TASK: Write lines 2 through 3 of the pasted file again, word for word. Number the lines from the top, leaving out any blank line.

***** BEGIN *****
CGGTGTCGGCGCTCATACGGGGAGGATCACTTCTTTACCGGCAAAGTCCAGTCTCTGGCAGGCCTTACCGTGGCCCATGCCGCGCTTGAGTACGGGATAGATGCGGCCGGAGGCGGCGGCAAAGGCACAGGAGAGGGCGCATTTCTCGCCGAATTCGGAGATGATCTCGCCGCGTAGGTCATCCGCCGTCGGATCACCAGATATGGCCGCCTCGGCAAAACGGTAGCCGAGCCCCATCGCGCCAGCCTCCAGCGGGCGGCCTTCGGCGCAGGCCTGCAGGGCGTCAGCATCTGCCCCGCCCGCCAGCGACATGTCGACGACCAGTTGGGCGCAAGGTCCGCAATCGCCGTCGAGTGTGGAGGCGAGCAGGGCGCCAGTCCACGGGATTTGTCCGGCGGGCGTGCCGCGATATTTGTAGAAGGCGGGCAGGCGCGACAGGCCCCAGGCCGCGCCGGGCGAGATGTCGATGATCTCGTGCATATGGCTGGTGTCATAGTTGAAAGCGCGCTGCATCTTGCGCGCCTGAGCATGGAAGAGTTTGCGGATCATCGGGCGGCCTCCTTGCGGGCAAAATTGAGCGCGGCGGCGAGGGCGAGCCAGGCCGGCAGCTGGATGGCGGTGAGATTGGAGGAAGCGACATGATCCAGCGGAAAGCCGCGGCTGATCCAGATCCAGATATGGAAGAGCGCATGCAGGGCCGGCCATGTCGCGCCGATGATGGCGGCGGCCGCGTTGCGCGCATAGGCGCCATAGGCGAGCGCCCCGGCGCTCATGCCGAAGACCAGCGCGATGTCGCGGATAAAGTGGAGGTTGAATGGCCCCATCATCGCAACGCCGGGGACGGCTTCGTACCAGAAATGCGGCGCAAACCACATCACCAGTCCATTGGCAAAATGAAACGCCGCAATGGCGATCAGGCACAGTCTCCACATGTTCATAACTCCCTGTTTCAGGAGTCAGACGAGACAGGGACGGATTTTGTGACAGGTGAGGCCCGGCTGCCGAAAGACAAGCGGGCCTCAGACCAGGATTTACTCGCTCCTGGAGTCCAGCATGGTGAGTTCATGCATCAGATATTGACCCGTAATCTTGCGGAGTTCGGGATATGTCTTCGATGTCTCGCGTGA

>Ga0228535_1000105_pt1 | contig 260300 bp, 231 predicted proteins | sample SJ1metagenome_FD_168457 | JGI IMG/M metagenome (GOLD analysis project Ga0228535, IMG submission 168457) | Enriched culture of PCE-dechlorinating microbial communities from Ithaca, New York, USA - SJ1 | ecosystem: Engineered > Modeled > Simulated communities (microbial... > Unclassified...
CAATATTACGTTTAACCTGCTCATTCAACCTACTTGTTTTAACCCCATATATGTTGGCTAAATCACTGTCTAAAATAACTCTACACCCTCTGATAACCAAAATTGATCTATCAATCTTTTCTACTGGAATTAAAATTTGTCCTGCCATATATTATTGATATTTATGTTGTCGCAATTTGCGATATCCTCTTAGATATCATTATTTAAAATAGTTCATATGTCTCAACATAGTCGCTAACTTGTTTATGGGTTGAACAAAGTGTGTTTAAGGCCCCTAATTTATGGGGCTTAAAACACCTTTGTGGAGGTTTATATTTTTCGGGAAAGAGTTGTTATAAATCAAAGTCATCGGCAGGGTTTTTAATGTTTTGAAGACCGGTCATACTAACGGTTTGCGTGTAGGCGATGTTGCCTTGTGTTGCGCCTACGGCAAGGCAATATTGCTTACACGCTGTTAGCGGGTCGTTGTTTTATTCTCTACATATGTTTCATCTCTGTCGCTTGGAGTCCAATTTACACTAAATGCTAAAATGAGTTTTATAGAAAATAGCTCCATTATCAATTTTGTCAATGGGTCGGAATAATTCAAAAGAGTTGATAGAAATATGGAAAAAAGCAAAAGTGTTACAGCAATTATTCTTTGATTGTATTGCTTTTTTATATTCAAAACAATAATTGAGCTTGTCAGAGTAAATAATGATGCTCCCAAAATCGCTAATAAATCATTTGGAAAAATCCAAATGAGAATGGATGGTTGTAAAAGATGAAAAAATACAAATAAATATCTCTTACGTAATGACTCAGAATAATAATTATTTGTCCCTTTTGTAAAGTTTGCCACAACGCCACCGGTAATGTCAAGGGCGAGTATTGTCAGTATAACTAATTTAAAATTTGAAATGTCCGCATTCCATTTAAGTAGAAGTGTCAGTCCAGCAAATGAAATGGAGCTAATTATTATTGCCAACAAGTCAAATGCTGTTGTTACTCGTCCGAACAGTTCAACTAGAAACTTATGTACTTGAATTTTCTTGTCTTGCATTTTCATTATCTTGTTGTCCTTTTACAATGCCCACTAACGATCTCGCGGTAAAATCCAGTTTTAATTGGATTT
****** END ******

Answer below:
>Ga0228535_1000105_pt1 | contig 260300 bp, 231 predicted proteins | sample SJ1metagenome_FD_168457 | JGI IMG/M metagenome (GOLD analysis project Ga0228535, IMG submission 168457) | Enriched culture of PCE-dechlorinating microbial communities from Ithaca, New York, USA - SJ1 | ecosystem: Engineered > Modeled > Simulated communities (microbial... > Unclassified...
CAATATTACGTTTAACCTGCTCATTCAACCTACTTGTTTTAACCCCATATATGTTGGCTAAATCACTGTCTAAAATAACTCTACACCCTCTGATAACCAAAATTGATCTATCAATCTTTTCTACTGGAATTAAAATTTGTCCTGCCATATATTATTGATATTTATGTTGTCGCAATTTGCGATATCCTCTTAGATATCATTATTTAAAATAGTTCATATGTCTCAACATAGTCGCTAACTTGTTTATGGGTTGAACAAAGTGTGTTTAAGGCCCCTAATTTATGGGGCTTAAAACACCTTTGTGGAGGTTTATATTTTTCGGGAAAGAGTTGTTATAAATCAAAGTCATCGGCAGGGTTTTTAATGTTTTGAAGACCGGTCATACTAACGGTTTGCGTGTAGGCGATGTTGCCTTGTGTTGCGCCTACGGCAAGGCAATATTGCTTACACGCTGTTAGCGGGTCGTTGTTTTATTCTCTACATATGTTTCATCTCTGTCGCTTGGAGTCCAATTTACACTAAATGCTAAAATGAGTTTTATAGAAAATAGCTCCATTATCAATTTTGTCAATGGGTCGGAATAATTCAAAAGAGTTGATAGAAATATGGAAAAAAGCAAAAGTGTTACAGCAATTATTCTTTGATTGTATTGCTTTTTTATATTCAAAACAATAATTGAGCTTGTCAGAGTAAATAATGATGCTCCCAAAATCGCTAATAAATCATTTGGAAAAATCCAAATGAGAATGGATGGTTGTAAAAGATGAAAAAATACAAATAAATATCTCTTACGTAATGACTCAGAATAATAATTATTTGTCCCTTTTGTAAAGTTTGCCACAACGCCACCGGTAATGTCAAGGGCGAGTATTGTCAGTATAACTAATTTAAAATTTGAAATGTCCGCATTCCATTTAAGTAGAAGTGTCAGTCCAGCAAATGAAATGGAGCTAATTATTATTGCCAACAAGTCAAATGCTGTTGTTACTCGTCCGAACAGTTCAACTAGAAACTTATGTACTTGAATTTTCTTGTCTTGCATTTTCATTATCTTGTTGTCCTTTTACAATGCCCACTAACGATCTCGCGGTAAAATCCAGTTTTAATTGGATTT